The Financial Crisis Inquiry Commission, created in 2009, is a 10-member, bipartisan panel charged with the task of examining “the causes, domestic and global, of the current financial and economic crisis in the United States.” The commission conducted over 700 interviews and sifted through millions of documents in their search for the truth. What they found reads like a John Grisham novel – back room Wall Street dealings, bank executives treating mortgages like poker chips, financial products sliced and diced, bought and sold without regard to risk and all the while, government regulators turning a blind eye to the obvious red flags. Their report was delivered to congress and the American people in January. In a Town Hall Los Angeles preview last fall, the commission’s Chair, Phil Angelides, offered a peek into the economic shenanigans that led to what he calls “one of the greatest financial cataclysms of our times.” And warned that, if we don't learn from our economic history, we're doomed to bail out again. Town Hall Speaker: The Honorable Phil Angelides, Chairman, Financial Crisis Inquiry Commission Town Hall Vault Speaker: James D. Robinson III, CEO, American Express (1991) Interview: Jason Yancey, Director, Operation Hope
Today’s economy – and our nation’s future – depends on the next generation of minds. Creativity and critical thinking skills will be essential tools for that generation, but are our schools equipped to prepare them? And how best to measure success – with standardized tests, or with the sight of enlivened classrooms, filled with engaged, productive students? Town Hall Los Angeles recently brought together some of the brightest minds in education and business for a two-day summit on the future of education. Tonight’s program presents a compelling conversation between Dr. Bill Smoot, author of Conversations with Great Teachers, and MacArthur Fellow Amir Abo-Shaeer, whose radical approach to teaching physics has high school students designing and building robots. And we’ll hear from the late Jaime Escalante, whose belief in his students was key to his recipe for success. Town Hall Speakers: Dr. Bill Smoot, Author, ‘Conversations with Great Teachers’ Amir Abo-Shaeer, Director and Teacher, Dos Pueblos Engineering Academy and, MacArthur Foundation Fellow Town Hall Vault Speaker: Jaime Escalante, Educator (1990)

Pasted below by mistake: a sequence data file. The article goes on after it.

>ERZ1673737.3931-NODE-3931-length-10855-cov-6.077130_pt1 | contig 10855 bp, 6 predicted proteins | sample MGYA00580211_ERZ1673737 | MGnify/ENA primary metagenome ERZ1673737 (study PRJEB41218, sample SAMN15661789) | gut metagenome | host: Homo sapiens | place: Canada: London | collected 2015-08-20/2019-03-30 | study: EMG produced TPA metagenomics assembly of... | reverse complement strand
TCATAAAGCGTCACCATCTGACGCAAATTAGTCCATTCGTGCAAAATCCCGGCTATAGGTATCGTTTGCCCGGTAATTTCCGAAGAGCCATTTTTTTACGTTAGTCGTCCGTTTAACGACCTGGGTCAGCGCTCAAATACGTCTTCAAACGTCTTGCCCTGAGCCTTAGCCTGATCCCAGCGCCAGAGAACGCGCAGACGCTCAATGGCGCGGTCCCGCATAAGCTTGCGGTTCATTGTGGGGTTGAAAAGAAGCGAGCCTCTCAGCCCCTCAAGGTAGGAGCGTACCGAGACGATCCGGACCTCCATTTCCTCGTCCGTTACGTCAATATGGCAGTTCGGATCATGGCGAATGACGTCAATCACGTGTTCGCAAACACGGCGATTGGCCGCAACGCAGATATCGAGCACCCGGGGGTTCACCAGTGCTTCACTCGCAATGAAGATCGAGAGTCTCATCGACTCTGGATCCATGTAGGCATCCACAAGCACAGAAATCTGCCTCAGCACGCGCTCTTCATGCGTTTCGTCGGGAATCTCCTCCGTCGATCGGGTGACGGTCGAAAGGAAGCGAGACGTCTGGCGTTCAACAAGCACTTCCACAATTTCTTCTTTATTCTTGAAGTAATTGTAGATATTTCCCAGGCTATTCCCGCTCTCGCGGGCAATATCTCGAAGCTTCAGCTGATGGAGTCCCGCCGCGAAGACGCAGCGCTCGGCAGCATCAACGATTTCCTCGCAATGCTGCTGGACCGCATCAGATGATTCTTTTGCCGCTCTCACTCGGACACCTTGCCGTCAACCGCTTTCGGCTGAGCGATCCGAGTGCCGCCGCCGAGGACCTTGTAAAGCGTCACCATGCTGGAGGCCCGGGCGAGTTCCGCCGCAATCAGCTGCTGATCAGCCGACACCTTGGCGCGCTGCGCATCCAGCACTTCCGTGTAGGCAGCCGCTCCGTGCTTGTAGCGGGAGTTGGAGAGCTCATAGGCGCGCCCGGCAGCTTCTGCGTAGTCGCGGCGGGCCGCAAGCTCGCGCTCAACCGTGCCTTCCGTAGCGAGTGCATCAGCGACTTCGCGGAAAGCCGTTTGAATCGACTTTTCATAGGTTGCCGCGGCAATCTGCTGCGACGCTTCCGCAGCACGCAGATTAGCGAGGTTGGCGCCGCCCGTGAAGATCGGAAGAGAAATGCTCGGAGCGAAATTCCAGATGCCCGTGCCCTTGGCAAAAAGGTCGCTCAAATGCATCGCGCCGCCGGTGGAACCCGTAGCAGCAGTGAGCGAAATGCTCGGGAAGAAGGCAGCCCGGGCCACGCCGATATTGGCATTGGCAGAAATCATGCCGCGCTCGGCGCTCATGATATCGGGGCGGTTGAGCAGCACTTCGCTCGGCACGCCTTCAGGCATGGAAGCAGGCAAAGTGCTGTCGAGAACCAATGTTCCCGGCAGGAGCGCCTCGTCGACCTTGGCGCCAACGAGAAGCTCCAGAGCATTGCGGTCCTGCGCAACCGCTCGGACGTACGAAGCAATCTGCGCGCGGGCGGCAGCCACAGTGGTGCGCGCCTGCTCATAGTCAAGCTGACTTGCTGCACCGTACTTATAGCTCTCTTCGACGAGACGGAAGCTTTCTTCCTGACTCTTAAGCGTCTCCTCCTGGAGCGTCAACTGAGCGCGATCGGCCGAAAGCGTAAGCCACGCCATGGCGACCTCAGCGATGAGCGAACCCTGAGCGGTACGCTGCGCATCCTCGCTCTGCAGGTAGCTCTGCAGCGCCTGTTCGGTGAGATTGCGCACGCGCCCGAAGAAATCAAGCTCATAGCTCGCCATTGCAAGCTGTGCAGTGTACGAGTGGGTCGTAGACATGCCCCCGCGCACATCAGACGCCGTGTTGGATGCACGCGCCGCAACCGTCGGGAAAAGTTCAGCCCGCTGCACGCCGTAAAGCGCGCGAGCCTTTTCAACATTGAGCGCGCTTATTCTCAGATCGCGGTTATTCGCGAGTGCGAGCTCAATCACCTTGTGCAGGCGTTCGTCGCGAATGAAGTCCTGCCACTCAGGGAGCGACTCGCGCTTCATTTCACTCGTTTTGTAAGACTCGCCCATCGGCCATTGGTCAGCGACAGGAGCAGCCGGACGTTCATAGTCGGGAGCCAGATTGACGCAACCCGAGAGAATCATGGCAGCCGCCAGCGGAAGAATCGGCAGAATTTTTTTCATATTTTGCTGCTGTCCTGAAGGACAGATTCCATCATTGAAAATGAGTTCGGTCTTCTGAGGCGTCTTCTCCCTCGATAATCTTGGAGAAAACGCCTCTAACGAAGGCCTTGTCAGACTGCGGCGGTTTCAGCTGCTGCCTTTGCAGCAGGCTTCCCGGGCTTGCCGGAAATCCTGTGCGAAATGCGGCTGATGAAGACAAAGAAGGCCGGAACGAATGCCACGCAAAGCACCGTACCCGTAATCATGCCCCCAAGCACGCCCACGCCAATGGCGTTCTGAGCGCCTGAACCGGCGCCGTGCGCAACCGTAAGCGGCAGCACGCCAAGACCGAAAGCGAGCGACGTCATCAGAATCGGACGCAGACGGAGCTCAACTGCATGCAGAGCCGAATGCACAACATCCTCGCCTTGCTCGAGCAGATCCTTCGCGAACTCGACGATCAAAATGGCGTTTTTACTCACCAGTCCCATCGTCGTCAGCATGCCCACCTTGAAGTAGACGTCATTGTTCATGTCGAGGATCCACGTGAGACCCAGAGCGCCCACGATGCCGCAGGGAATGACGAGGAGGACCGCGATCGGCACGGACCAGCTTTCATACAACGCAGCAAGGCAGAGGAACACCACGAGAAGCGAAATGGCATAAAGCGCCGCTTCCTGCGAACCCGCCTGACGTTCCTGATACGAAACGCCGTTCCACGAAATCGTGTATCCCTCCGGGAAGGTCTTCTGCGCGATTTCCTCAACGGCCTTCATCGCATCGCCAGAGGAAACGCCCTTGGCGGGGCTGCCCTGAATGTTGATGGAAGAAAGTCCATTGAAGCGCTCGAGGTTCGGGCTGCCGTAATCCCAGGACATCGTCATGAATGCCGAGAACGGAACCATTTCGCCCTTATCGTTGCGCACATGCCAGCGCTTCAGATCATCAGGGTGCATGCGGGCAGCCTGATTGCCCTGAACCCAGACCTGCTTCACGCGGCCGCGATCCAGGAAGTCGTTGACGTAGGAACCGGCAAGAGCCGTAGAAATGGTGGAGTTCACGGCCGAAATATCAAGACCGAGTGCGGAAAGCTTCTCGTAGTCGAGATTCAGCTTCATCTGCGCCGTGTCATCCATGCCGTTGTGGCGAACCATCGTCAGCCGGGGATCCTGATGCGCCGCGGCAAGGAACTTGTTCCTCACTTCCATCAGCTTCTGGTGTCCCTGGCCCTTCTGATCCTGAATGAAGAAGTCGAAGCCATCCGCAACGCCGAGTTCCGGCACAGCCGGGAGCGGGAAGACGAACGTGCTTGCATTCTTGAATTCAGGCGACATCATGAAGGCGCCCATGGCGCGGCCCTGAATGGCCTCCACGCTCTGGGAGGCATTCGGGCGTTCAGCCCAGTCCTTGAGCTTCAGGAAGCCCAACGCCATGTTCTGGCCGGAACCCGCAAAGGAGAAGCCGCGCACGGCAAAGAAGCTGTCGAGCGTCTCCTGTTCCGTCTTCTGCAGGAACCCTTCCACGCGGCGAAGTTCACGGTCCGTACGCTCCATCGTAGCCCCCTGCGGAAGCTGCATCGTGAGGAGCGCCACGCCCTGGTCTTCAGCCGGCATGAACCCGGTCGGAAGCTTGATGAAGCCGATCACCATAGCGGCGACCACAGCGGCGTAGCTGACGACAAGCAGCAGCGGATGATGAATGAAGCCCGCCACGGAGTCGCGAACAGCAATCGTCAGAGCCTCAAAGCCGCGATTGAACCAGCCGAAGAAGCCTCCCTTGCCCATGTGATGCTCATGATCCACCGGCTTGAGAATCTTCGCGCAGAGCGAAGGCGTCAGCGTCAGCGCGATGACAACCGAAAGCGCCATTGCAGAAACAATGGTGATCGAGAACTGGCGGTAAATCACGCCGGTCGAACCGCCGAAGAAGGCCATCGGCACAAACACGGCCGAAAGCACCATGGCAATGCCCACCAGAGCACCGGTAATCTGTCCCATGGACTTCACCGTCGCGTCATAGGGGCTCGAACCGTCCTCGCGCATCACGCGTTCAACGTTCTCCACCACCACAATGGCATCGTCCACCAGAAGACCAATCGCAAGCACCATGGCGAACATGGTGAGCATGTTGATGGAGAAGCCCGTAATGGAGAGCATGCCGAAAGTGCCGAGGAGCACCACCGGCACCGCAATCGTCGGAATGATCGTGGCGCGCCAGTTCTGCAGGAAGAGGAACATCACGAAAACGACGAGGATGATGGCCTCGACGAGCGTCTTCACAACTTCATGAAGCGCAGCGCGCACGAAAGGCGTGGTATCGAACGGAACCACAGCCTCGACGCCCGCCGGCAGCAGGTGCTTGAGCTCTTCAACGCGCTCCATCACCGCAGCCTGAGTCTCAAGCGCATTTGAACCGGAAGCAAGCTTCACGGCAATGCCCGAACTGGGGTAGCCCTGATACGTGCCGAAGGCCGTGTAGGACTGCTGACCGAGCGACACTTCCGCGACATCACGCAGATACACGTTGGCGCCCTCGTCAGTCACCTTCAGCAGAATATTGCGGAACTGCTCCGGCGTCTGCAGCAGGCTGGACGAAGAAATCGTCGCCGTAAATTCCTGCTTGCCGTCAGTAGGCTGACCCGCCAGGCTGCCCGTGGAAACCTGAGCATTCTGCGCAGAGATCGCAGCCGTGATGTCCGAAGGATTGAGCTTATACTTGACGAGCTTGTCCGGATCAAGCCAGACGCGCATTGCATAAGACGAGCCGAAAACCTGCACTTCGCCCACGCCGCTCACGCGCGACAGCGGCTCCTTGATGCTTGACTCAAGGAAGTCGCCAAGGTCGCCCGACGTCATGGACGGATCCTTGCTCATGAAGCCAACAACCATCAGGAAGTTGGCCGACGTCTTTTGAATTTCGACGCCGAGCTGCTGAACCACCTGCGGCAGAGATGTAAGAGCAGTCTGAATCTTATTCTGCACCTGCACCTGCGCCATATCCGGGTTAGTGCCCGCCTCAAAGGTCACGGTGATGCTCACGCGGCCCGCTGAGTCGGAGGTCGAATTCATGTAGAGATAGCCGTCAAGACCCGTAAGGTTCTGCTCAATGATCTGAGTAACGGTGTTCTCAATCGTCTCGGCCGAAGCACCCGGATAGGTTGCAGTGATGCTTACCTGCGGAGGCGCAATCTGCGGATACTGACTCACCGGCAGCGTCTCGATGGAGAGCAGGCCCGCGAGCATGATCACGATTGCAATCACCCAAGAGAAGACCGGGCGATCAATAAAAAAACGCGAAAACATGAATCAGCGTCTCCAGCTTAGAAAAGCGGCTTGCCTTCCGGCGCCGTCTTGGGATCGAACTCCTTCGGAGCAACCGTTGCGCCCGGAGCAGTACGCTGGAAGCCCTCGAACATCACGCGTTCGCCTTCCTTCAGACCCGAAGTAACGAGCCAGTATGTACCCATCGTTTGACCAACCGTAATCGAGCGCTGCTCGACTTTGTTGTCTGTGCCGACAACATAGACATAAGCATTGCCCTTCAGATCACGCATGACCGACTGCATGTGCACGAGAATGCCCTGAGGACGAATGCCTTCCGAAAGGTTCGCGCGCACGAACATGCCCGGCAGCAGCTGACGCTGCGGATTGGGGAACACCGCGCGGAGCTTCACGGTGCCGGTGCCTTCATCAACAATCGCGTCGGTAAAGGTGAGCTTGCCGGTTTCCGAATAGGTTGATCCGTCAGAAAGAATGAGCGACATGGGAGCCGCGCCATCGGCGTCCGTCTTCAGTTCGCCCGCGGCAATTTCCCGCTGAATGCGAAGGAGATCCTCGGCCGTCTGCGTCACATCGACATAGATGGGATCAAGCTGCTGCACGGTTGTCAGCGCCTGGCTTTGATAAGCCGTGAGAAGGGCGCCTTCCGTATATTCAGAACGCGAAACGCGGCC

When Wayne Clough, secretary of The Smithsonian Institution, came to Town Hall Los Angeles recently, he was greeted by crowds of protesters. The reason for the uproar? The Smithsonian had recently made the decision to remove a controversial work from its exhibit “Hide and Seek: Difference and Desire in American Portraiture,” in response to pressure from religious groups. Artists and free speech advocates across the nation decried the move, branding it as censorship. Before launching into his planned talk on The Smithsonian’s newest outreach developments, Clough addressed the controversy and its outcome. But art, by its nature, has always inspired vigorous debate. The argument over so-called obscene imagery goes back to the 16th century – as our Town Hall Vault segment recalls. Where to draw the line in publicly funded art?